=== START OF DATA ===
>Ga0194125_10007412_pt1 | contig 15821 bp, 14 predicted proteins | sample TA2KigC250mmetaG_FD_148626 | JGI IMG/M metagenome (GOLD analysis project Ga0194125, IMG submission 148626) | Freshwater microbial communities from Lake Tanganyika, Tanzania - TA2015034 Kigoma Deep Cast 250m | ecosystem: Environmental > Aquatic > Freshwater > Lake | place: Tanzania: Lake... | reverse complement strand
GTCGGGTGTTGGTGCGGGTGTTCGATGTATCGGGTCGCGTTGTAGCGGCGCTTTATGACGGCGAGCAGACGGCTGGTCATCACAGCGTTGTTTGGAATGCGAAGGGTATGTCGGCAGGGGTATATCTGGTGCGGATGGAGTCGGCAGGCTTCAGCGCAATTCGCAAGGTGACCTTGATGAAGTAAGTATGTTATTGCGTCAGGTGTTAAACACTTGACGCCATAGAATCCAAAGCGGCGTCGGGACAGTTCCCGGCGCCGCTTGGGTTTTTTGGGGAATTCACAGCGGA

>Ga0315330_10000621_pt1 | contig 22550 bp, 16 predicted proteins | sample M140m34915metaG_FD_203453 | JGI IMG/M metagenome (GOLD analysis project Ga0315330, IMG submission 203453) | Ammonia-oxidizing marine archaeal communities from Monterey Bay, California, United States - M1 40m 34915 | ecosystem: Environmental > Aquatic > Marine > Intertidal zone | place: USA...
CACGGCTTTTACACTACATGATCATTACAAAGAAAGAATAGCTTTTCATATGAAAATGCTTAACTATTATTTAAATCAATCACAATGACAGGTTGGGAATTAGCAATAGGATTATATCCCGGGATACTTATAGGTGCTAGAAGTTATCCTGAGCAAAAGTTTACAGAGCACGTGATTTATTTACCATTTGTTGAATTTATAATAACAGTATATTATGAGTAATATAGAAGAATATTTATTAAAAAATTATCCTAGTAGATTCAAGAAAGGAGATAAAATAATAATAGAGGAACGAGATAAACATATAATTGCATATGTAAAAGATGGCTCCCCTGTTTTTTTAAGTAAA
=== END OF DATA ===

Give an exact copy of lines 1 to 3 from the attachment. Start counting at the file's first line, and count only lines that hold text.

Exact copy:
>Ga0194125_10007412_pt1 | contig 15821 bp, 14 predicted proteins | sample TA2KigC250mmetaG_FD_148626 | JGI IMG/M metagenome (GOLD analysis project Ga0194125, IMG submission 148626) | Freshwater microbial communities from Lake Tanganyika, Tanzania - TA2015034 Kigoma Deep Cast 250m | ecosystem: Environmental > Aquatic > Freshwater > Lake | place: Tanzania: Lake... | reverse complement strand
GTCGGGTGTTGGTGCGGGTGTTCGATGTATCGGGTCGCGTTGTAGCGGCGCTTTATGACGGCGAGCAGACGGCTGGTCATCACAGCGTTGTTTGGAATGCGAAGGGTATGTCGGCAGGGGTATATCTGGTGCGGATGGAGTCGGCAGGCTTCAGCGCAATTCGCAAGGTGACCTTGATGAAGTAAGTATGTTATTGCGTCAGGTGTTAAACACTTGACGCCATAGAATCCAAAGCGGCGTCGGGACAGTTCCCGGCGCCGCTTGGGTTTTTTGGGGAATTCACAGCGGA

>Ga0315330_10000621_pt1 | contig 22550 bp, 16 predicted proteins | sample M140m34915metaG_FD_203453 | JGI IMG/M metagenome (GOLD analysis project Ga0315330, IMG submission 203453) | Ammonia-oxidizing marine archaeal communities from Monterey Bay, California, United States - M1 40m 34915 | ecosystem: Environmental > Aquatic > Marine > Intertidal zone | place: USA...